Sadiq Khan has announced a shakeup of Transport for London (TfL) pay agreements after £51m was paid out to departing staff last year.
City Hall has said it will reduce notice periods, in which those made redundant can claim pay, from 12 months to six months for future managing directors and from six months to three months for directors.
TfL’s remuneration committee will now approve all settlement agreements of senior staff reporting directly to the TfL Commissioner, Mike Brown, and the committee will be consulted whenever there is a proposal to pay settlement payments over £100,000.
The mayor announced the pay review, carried out by independent consultant Dawn Jarvis, early last year, after it was revealed in TfL's annual accounts that over £50m was spent on departing staff over the course of the year.
However, the review’s findings will not affect any existing employment contracts.
Khan said: “It is vital that organisations across the GLA continue to attract the very best skills and talent. However, at the same time, pay agreements for senior staff must be transparent and offer value for money for the London taxpayer.
“In reviewing the long notice periods agreed for future senior appointments and ensuring more formal scrutiny is in place, I want the GLA to follow best practice and guard against unjustified pay-outs that could risk undermining trust in our organisations.”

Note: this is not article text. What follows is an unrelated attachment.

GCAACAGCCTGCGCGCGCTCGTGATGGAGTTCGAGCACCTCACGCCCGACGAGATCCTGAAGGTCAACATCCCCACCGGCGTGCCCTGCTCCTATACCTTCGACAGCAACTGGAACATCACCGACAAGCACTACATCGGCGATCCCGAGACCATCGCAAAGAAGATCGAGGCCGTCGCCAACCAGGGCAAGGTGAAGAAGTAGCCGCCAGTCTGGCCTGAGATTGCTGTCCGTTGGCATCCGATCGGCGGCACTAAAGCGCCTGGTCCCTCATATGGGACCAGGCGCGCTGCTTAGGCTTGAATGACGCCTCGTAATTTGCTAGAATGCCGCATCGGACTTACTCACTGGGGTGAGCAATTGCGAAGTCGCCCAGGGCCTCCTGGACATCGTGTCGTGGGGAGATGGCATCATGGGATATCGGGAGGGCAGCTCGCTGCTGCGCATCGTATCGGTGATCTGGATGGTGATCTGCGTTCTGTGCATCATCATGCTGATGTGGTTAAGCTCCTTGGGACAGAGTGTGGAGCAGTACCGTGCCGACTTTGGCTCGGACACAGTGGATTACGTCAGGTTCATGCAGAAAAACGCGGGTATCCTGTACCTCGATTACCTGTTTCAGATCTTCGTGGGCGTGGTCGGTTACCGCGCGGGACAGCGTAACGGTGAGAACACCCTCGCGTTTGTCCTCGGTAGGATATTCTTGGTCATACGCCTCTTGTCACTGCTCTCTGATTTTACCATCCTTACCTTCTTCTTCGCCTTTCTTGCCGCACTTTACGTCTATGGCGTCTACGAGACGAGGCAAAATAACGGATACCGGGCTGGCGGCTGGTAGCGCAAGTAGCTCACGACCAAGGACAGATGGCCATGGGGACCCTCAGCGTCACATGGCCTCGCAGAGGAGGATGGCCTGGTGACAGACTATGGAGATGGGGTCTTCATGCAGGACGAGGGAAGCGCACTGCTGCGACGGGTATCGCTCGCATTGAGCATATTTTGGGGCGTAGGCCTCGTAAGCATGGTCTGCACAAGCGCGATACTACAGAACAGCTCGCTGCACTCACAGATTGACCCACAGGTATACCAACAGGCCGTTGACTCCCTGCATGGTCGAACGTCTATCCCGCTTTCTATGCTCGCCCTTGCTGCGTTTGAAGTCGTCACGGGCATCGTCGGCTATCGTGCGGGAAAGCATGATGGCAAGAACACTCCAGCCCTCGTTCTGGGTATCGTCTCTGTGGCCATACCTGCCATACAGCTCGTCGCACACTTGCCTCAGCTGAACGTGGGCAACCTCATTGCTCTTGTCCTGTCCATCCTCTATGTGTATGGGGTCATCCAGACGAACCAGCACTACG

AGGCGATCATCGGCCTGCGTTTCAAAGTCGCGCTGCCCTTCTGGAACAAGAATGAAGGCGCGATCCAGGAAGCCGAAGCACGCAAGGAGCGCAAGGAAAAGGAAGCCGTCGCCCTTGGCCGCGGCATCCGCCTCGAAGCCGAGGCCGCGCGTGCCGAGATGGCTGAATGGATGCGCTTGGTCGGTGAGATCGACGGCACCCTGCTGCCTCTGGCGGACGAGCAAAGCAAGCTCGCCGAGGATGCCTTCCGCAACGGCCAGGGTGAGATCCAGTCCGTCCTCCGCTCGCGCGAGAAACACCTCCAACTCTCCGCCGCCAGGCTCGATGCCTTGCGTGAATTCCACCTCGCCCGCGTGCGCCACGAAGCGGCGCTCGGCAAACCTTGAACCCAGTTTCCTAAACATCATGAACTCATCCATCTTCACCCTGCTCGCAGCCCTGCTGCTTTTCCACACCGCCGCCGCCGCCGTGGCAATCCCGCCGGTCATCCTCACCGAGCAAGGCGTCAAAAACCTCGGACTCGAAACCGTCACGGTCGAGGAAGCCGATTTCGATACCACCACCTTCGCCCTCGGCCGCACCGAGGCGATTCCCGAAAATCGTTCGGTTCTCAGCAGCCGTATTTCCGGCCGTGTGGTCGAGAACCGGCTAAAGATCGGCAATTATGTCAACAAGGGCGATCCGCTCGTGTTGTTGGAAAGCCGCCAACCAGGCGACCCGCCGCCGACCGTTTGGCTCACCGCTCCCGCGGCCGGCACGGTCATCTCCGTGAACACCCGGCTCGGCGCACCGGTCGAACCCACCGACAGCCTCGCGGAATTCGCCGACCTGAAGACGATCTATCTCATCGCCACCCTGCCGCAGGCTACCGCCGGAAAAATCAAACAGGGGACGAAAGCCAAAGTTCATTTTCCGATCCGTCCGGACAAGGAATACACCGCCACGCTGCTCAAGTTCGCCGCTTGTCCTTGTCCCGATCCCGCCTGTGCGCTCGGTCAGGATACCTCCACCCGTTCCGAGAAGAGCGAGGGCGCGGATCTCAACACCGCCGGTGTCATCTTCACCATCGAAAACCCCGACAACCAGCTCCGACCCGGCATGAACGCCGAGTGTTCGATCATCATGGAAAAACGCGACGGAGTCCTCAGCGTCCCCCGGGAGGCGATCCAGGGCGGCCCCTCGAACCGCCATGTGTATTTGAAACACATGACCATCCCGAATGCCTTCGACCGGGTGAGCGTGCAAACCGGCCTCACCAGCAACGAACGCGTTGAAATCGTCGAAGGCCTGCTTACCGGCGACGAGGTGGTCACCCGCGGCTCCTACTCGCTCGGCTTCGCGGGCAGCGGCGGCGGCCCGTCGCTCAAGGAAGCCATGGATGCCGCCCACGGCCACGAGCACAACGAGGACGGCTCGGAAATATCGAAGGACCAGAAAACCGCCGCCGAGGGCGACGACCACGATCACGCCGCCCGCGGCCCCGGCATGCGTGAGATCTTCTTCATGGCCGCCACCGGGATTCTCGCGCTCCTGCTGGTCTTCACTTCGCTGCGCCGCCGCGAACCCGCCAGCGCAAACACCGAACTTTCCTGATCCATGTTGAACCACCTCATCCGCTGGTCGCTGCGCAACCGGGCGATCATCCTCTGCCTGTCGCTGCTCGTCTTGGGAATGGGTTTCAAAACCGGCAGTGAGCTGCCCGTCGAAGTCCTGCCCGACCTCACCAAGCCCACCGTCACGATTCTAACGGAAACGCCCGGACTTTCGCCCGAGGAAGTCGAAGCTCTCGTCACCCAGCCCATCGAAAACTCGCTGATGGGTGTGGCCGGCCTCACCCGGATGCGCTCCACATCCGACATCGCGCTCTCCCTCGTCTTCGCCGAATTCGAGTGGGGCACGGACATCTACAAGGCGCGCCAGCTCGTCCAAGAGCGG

However, Caroline Pidgeon, chair of the London Assembly's transport committee, said: "The mayor needs to explain why he has held onto this report for so long. It should have been published back in September when it was concluded.
“Far from meeting his pledge to lead the most open and transparent administration ever Sadiq Khan has been exposed once again as repeatedly holding back information that should be immediately in the public domain."
A spokesperson for the mayor said the review took longer because the "mayor took action straight away, by asking organisations across the GLA group to come back to him with proposals for how they would implement the findings of the review".
The salaries of top TfL bosses have already been frozen until 2020 and the number of senior managers has been cut by 13 per cent as part of the mayor's pledge to trim a "flabby" TfL.
TfL has also made operational cost savings of more than £500m, and at the end of last year it announced that it has reduced its £968m deficit by £200m.
However, the delay to the £17.6bn Elizabeth Line will cost the transport body £200m this year.